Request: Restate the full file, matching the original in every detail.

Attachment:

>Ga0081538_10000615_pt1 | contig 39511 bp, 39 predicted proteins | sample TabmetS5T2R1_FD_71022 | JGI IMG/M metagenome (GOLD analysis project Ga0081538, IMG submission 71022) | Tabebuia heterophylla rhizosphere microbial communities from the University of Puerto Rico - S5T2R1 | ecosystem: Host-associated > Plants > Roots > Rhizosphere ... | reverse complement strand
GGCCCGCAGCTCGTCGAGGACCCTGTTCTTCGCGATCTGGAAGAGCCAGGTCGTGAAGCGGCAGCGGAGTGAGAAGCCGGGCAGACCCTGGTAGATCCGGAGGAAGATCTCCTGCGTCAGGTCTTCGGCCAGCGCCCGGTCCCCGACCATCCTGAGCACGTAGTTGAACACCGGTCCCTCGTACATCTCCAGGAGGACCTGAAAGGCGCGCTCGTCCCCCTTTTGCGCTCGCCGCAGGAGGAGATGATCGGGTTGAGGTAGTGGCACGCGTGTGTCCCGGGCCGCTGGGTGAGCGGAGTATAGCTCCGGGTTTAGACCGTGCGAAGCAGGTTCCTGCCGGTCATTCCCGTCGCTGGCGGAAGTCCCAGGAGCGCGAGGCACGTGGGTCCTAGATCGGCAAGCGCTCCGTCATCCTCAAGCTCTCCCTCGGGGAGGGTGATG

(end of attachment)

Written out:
>Ga0081538_10000615_pt1 | contig 39511 bp, 39 predicted proteins | sample TabmetS5T2R1_FD_71022 | JGI IMG/M metagenome (GOLD analysis project Ga0081538, IMG submission 71022) | Tabebuia heterophylla rhizosphere microbial communities from the University of Puerto Rico - S5T2R1 | ecosystem: Host-associated > Plants > Roots > Rhizosphere ... | reverse complement strand
GGCCCGCAGCTCGTCGAGGACCCTGTTCTTCGCGATCTGGAAGAGCCAGGTCGTGAAGCGGCAGCGGAGTGAGAAGCCGGGCAGACCCTGGTAGATCCGGAGGAAGATCTCCTGCGTCAGGTCTTCGGCCAGCGCCCGGTCCCCGACCATCCTGAGCACGTAGTTGAACACCGGTCCCTCGTACATCTCCAGGAGGACCTGAAAGGCGCGCTCGTCCCCCTTTTGCGCTCGCCGCAGGAGGAGATGATCGGGTTGAGGTAGTGGCACGCGTGTGTCCCGGGCCGCTGGGTGAGCGGAGTATAGCTCCGGGTTTAGACCGTGCGAAGCAGGTTCCTGCCGGTCATTCCCGTCGCTGGCGGAAGTCCCAGGAGCGCGAGGCACGTGGGTCCTAGATCGGCAAGCGCTCCGTCATCCTCAAGCTCTCCCTCGGGGAGGGTGATG